Melanie Silva, the managing director of Google Australia and New Zealand, appearing via a video link during an Australian Senate inquiry on Friday.

If Poor Countries Go Unvaccinated, a Study Says, Rich Ones Will Pay

Getting a coronavirus test in Ahmedabad, India. A new study calls attention to the pandemic’s damage to supply chains that even wealthy nations depend on.

UK Warns New Coronavirus Variant May Be Deadlier

Prime Minister Boris Johnson spoke about the virus variant at a news conference on Friday in London.

On ‘Rooftop of Africa,’ Ethiopia’s Troops Hunt Fugitive Former Rulers

A member of the Ethiopian military near the city of Alamata in the Tigray region last month.

Covid-19: U.S. Virus Cases Fall as Variants Spread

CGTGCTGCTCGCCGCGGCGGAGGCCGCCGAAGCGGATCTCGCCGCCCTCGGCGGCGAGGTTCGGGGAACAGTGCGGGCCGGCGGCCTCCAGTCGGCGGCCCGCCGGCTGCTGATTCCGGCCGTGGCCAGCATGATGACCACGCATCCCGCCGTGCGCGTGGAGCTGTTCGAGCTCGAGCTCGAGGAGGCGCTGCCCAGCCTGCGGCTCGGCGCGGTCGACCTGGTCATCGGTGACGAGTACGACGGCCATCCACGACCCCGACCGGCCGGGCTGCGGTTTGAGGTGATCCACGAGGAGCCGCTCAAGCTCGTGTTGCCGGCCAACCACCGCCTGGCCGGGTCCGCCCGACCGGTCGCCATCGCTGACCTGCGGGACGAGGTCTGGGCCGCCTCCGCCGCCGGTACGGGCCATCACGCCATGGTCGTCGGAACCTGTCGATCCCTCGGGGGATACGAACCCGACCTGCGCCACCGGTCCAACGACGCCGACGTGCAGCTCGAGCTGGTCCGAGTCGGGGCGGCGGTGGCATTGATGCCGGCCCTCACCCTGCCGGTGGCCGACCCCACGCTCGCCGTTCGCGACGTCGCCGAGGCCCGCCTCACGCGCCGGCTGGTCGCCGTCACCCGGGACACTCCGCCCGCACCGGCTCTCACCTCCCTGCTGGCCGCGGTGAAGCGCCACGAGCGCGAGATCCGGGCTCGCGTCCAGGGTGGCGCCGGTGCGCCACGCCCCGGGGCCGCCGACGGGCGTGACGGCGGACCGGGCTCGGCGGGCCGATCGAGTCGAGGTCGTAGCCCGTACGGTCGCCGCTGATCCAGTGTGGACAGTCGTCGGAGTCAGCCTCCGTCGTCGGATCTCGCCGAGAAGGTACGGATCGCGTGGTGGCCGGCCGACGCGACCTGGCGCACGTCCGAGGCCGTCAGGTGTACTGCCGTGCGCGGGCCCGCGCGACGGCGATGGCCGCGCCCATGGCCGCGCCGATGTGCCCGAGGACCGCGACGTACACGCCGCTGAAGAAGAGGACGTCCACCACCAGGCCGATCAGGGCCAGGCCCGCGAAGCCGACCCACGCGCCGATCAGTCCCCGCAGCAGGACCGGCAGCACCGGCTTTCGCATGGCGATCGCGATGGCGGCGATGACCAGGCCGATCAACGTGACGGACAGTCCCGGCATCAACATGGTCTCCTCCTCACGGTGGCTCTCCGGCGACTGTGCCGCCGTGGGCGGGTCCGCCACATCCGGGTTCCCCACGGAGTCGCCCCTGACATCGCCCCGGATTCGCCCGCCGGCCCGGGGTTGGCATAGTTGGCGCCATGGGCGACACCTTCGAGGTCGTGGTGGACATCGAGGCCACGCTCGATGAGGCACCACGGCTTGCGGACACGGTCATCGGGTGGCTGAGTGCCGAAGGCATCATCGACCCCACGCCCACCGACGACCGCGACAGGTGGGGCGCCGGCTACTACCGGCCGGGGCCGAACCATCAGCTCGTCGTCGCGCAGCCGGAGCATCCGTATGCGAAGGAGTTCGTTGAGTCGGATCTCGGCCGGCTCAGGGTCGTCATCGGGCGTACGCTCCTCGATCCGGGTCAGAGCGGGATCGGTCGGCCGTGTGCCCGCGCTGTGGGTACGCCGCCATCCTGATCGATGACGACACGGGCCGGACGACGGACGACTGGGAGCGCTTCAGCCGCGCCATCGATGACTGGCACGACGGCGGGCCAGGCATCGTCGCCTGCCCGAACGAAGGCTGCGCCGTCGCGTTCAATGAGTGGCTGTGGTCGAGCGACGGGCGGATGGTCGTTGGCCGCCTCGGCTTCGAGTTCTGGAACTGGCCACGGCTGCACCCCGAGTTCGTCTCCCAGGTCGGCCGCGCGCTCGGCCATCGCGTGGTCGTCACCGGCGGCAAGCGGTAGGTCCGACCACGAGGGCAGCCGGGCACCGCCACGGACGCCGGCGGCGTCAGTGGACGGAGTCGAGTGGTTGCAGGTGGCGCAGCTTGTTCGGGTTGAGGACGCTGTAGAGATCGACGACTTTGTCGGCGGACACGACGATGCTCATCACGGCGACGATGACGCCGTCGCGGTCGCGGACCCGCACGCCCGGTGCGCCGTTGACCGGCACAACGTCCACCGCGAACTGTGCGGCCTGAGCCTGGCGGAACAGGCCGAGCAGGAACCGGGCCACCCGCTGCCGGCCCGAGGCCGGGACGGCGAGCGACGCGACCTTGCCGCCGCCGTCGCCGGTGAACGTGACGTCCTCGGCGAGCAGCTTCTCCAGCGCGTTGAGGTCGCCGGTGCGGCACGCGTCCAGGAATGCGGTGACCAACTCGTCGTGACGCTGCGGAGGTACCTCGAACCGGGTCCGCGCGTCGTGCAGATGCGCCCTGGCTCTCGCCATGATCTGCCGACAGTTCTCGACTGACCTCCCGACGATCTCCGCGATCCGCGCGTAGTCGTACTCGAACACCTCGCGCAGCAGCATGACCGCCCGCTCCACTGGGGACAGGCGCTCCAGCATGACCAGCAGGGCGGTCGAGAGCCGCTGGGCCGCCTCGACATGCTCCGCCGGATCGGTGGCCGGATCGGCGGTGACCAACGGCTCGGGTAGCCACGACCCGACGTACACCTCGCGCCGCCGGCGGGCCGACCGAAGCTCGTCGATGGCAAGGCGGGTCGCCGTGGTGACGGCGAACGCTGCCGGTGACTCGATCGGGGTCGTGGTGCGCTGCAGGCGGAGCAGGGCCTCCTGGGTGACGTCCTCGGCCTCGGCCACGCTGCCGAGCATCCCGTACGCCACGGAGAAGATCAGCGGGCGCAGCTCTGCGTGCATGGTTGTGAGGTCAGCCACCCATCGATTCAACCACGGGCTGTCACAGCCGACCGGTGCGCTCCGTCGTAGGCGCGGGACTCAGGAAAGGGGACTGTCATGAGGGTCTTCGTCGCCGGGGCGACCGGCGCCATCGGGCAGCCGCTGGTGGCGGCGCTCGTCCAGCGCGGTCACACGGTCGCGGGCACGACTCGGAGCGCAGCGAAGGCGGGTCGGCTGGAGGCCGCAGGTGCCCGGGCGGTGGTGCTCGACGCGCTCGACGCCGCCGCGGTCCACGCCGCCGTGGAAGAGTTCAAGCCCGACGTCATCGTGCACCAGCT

U.S. Virus Cases Top 25 Million

The official U.S. coronavirus case tally works out to about one in every 13 people in the country.

‘America’s salad bowl’ is fertile ground for Covid-19.

A migrant worker on a break from harvesting lettuce in Somerton, Ariz.

Olympic Athlete Speaks of Assault and Breaks a Bigger Silence in Greece

Sofia Bekatorou in Athens on Wednesday. She won a gold medal in her discipline at the 2004 Athens Olympics and bronze four years later in Beijing.

In Crises, Vaccines Can Be Stretched, but Not Easily

A pharmacy worker preparing a coronavirus vaccine dose in England this week.

Aleksei Navalny Protests Constitute Biggest Russian Dissent in Years

Demonstrators clashing with the police on Saturday in Moscow.

Hong Kong and Madrid tighten lockdowns amid concerns over the new variant.

The restricted area in the Jordan district of Hong Kong on Saturday.

Beny Steinmetz, a Mining Magnate, Found Guilty in Swiss Corruption Trial

Beny Steinmetz was sentenced to a five-year jail term after being convicted of corruption charges involving mining deals in Guinea.

Fresh Starts at the Top in Both Washington and Ottawa

President Biden and Prime Minister Justin Trudeau have a warm relationship, in part from Mr. Biden’s eight years as vice president.